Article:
• With Series 6 of Endeavour scheduled to debut in Great Britain tomorrow, February 10, ITV Magazine—a consumer periodical just launched last month by the show’s principal broadcasting network—has published a rather satisfying article about what viewers can expect from Endeavour’s latest four episodes. Chris Sullivan has posted scans of that piece in his blog, Morse, Lewis and Endeavour. Meanwhile, he has embedded a new morning TV show interview with a bushy-bearded Roger Allam, who plays Detective Chief Inspector Fred Thursday on the program opposite Shaun Evans, starring as Detective Sergeant Endeavour Morse.

From B.V. Lawson’s In Reference to Murder:
USA Network has picked up to series its drama pilot Dare Me, based on Megan Abbott’s 2012 novel of the same name. Set in the world of competitive high school cheerleading, it follows the fraught relationship between two best friends (Herizen Guardiola and Mario Kelly) after a new coach (Willa Fitzgerald) arrives to bring their team to prominence. While the girls’ friendship is put to the test, their young lives are changed forever when a shocking crime rocks their quiet suburban world.
• Lawson also reports that “ABC has ordered the drama pilot Stumptown, inspired by the graphic novels published by Oni Press. It follows Dex Parios, a strong, assertive, and unapologetically sharp-witted Army veteran working as a P.I. in Portland, Oregon. With a complicated personal history and only herself to rely on, she solves other people’s messes with a blind eye toward her own.”

• As an unflagging fan of Lou Grant, the 1977-1982 CBS-TV series starring Ed Asner as the sometimes crusty city editor of a fictional Southern California daily newspaper called the Los Angeles Tribune, I was pleased to discover at least the vast majority of that show’s episodes are available for free on YouTube. The picture quality is sometimes less than ideal, but until I drop the dough for Shout! Factory’s DVD releases of all five seasons, it’s probably the best I can expect. If you want to learn more about this drama series—which was a spin-off from The Mary Tyler Moore Show—check out The Canonical Lou Grant Episode Guide. And I’ve added the main title sequences from the first three seasons of Lou Grant to The Rap Sheet’s YouTube page.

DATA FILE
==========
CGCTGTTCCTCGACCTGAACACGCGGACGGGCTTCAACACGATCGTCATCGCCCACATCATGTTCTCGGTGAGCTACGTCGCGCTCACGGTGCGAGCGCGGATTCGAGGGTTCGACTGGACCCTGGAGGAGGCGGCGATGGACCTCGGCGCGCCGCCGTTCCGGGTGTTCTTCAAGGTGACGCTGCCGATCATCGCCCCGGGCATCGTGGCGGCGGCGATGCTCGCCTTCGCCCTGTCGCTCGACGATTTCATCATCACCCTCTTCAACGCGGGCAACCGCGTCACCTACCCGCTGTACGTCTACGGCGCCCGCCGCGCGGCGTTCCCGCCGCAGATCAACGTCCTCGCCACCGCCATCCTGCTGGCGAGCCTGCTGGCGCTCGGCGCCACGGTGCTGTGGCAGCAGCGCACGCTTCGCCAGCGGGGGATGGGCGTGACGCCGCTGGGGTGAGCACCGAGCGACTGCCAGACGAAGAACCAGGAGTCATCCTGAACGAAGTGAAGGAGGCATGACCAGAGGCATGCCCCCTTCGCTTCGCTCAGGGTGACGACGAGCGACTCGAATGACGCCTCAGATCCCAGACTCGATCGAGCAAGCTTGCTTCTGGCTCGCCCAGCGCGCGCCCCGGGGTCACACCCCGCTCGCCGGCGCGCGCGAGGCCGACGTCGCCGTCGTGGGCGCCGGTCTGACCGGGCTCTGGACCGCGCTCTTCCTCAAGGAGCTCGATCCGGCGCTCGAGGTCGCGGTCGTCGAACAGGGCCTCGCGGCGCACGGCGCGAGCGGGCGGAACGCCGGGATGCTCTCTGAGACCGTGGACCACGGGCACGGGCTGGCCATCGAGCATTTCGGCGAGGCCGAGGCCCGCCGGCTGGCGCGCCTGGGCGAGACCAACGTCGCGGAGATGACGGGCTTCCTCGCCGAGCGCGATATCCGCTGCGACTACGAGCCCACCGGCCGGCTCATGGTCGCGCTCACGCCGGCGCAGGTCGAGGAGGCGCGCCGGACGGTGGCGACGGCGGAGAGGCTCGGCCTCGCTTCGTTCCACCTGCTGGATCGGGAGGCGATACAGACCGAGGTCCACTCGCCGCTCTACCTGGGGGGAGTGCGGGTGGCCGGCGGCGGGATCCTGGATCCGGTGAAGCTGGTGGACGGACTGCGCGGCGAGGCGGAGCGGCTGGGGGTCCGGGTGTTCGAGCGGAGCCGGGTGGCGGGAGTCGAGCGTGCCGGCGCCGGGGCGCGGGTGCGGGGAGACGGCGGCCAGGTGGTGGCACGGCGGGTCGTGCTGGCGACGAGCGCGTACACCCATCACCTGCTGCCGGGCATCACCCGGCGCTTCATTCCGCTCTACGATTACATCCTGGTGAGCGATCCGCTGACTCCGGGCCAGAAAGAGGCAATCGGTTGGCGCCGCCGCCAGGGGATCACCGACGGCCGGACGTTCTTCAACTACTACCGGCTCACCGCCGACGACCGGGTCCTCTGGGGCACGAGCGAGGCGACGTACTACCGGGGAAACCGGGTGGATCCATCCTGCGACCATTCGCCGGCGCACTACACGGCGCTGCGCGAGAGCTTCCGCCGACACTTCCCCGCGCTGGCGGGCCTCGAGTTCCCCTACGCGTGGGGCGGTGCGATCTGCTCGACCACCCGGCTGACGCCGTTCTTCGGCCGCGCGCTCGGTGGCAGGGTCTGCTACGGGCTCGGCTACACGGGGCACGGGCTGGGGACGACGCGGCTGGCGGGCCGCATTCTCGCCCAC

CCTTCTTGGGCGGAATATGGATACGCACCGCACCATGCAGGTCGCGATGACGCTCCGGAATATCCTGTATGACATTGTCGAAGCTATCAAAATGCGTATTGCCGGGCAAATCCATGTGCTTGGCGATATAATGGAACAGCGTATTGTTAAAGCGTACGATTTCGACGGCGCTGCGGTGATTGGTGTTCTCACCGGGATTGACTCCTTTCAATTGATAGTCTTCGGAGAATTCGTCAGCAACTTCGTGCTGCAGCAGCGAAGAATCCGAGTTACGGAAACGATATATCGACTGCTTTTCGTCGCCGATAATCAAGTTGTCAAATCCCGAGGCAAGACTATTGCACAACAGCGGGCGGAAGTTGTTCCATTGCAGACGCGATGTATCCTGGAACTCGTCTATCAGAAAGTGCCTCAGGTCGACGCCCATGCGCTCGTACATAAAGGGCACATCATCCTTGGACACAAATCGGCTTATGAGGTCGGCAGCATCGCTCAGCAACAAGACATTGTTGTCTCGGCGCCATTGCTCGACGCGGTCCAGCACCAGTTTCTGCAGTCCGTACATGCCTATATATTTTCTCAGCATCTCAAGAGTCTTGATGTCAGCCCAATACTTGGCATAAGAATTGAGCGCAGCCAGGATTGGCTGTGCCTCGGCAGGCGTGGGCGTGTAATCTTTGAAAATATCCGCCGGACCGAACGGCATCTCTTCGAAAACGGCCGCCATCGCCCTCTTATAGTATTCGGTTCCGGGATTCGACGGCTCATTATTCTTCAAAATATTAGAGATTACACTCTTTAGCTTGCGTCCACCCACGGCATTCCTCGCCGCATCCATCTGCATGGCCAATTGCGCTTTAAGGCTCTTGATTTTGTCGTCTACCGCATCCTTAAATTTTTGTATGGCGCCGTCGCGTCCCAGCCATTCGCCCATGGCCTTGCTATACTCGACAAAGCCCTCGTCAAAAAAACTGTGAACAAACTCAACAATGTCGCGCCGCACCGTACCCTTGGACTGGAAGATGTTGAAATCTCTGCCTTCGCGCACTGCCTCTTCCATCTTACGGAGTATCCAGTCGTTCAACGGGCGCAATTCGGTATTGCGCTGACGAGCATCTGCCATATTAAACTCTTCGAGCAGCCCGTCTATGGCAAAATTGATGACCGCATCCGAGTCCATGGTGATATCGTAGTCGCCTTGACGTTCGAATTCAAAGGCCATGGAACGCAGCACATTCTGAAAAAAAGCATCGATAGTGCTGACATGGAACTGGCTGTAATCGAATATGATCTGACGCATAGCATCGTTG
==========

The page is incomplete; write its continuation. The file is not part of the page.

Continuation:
• Speaking of vintage shows, The Spy Command alerts me to the fact that La-La Land Records will soon release “Jerry Goldsmith[‘s] music to a mostly forgotten 1975 TV show, Archer.” Wikipedia explains that this is “a limited-edition soundtrack containing the one episode … Goldsmith scored (paired with a re-issue of the score to the film Warning Shot, from newly discovered better elements).” If you, too, have difficulties remembering Archer, let me point out that it was a short-lived NBC mid-season replacement series starred Brian Keith (Family Affair) as L.A. private investigator Lew Archer, the character so masterfully developed over three decades by Ross Macdonald. Keith’ show wasn’t awful, without ever being really good; I much preferred Peter Graves’ portrayal of the same protagonist in an unsuccessful 1974 TV pilot based on one of Macdonald’s later yarns, The Underground Man. And though, as one TV critic observed, Keith was mustered up “weary cynicism” enough to play Archer, he did not seem to respect the source material. In fact, Keith even had visions of moving the series’ setting from the City of Angels to Honolulu! Regardless, I’d like to get my hands on the six episodes of Archer that were originally broadcast, if only for nostalgic reasons. I might even be willing to purchase La-La Land’s presumably high-quality cut of Goldsmith’s Archer theme, if only because the version I have—and which is featured in The Spy Command’s post—is terrible.

(Above) J. Kingston Pierce and Chelsea Cain enjoy a bit of fun at Bouchercon 2011, high above St. Louis’ Gateway Arch.